“Virtue signalling” is a phrase more de riguer among political pundits than “YOLO” was among the youth. Apparently coined by James Bartholomew in the Spectator it has since been deployed by everyone from the Daily Mail‘s professional overexposer Liz Jones to Radio 5’s resident chinscratcher Nicky Campbell. It describes, states Bartholomew, “the way in which many people say or write things to indicate that they are virtuous”. When a famous person dies, for example, one is liable to feel that one should express sadness even if one is unmoved because it might look good to others.
Bartholomew was not as original as he might like to think. The idiosyncratic economist Robin Hanson has explored the concept of “signalling” for years, going so far as to suggest that it determines most human behaviour. From posting on Facebook to selecting a new pair of trousers, we spend our lives conveying our qualities and affiliations to other people. From our statuses to our sweatpants, we are saying “I am good”, “I am interesting”, “I am sexy” and “I am like you”. It plays an essential role in the formation of identity and trust.
This concept has been perceived as tiresomely faddish and depressingly reductive. The financial commentator Noah Smith has sighed that, according to Hanson, “Fashion isn’t self-expression — it’s signaling. Leisure isn’t about fun — it’s about signaling”. Can it not be both? When teenagers get involved in musical subcultures and buy new clothes, and cut their hair, and paint their nails or pierce their lips it is informed by their need to appeal to their peers, yet it would be foolish to think that they don’t like the music.
This is one of several qualifications to be made if “virtue signalling” is to become a useful element of the English language. That we use our promotion of our beliefs to emphasise our righteousness need not mean we do not believe them. Bartholomew notes that when people tell you they hate the Daily Mail or UKIP “they are really telling you that they are admirably non-racist, left-wing or open-minded”. True, but it also likely that they hate the Daily Mail and UKIP. Human motivations contain multitudes, and that which is self-serving can also be sincere.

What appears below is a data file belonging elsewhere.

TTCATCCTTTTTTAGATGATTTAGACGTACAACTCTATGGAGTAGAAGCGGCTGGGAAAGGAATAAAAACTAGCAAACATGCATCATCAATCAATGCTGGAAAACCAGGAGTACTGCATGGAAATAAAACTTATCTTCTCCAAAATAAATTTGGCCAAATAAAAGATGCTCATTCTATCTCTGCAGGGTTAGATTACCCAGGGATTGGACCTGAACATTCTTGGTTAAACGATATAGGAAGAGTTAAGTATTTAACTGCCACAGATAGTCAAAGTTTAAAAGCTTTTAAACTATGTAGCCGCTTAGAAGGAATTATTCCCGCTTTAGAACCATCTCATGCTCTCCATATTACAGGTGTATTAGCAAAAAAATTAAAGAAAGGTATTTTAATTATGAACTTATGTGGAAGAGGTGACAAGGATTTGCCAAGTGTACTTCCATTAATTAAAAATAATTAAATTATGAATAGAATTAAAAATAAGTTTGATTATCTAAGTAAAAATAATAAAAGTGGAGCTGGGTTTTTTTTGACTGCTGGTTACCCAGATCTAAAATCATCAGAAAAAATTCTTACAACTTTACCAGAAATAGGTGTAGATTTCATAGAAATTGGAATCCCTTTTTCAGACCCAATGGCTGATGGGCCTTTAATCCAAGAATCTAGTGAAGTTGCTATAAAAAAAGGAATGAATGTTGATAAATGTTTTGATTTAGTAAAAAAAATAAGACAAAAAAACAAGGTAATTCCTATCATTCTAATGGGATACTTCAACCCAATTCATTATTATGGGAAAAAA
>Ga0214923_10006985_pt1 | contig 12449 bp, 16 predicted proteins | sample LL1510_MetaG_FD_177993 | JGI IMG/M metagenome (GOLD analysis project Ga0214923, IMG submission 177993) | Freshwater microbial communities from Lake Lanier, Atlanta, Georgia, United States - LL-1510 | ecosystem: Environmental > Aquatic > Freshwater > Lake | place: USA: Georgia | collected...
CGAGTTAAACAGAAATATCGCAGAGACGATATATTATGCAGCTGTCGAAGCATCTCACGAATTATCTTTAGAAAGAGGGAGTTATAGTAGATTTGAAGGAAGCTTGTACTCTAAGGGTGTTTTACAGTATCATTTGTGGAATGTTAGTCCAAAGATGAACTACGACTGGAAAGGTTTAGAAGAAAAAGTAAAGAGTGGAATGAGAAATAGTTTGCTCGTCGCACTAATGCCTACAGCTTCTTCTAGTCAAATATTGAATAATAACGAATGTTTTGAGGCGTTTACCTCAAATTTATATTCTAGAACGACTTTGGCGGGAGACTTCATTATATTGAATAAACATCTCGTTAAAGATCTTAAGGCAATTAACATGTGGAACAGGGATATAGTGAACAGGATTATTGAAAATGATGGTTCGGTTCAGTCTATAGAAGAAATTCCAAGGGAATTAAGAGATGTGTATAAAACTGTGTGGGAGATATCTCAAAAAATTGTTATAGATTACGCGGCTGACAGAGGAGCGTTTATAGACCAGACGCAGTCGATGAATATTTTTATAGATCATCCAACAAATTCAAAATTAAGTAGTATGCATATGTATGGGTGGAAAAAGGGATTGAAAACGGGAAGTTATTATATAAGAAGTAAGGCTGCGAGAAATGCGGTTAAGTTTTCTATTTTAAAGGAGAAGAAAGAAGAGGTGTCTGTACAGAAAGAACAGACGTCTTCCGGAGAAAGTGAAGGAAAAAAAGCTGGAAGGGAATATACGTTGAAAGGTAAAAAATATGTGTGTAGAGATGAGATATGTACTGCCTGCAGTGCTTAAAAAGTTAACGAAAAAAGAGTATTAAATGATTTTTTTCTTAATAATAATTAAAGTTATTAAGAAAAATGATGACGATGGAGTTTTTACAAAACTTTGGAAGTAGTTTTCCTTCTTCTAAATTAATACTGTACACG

Mr Bartholomew is a man of the right, as one can tell by his examples. Yet something else that must be said about virtue signalling is that its use is not restricted to particular people. When a Conservative or a libertarian sneers at the Guardian or the Green Party there may well be an extent to which they are signalling that they are admirably right wing, freedom loving or patriotic. When an unaffiliated blogger charges both sides with virtue signalling, he might be signalling that he is intelligent and independent-minded enough to be above the fray. It is universal and differs only in form.
Form matters, though. The nature of virtue signalling depends on what signals are considered valuable. Where social status can be obtained through signalling that which is also advantageous to ourselves and those around us it can be a blessing. Where social status is obtained through signalling that which is useless or destructive it becomes more of a curse. How we signal is also important, as while Bartholomew restricts his definition of virtue signalling to that which is written or said, we communicate our qualities through everything from tweets to donations to acts of violence.
The problem of virtue signalling in the modern age is in large part a problem of scale. When the world was not so criss-crossed with roads, flights and wireless connections one demonstrated one’s virtues in one’s own community. On such a local scale, one’s beliefs regarding, say, the proper treatment of poor people in one’s neighbourhood had to be actualised in one’s behaviour. Modest and productive virtues could take precedence. Now we think on such a global scale, and use such globalised means of communication, we signal our virtues with our attitudes towards the African poor or gun politics in the United States, issues which we can either do nothing about or have little idea of how to change for the better.
The prioritisation of political opinions is also, I think, connected to the decline of religious faith. Participation in religious rituals used to be a good means of conveying one’s essential virtuousness. Politics, with its quasi-religious rituals, has been a replacement, allowing us to demonstrate our purity, our passion and our allegiance to a tribe. This often has the unfortunate consequence of making problems with depend on cold empiricism and logical reasoning distorted by sentiment and partisanship.
For virtue signalling to be put in its proper place would depend on a change in what is valued and rewarded – not fashionable opinions and stirring rhetoric but actually effective and honourable ideas and deeds. This will be a long and complicated task but we could start by spending more time in our communities and less on Twitter.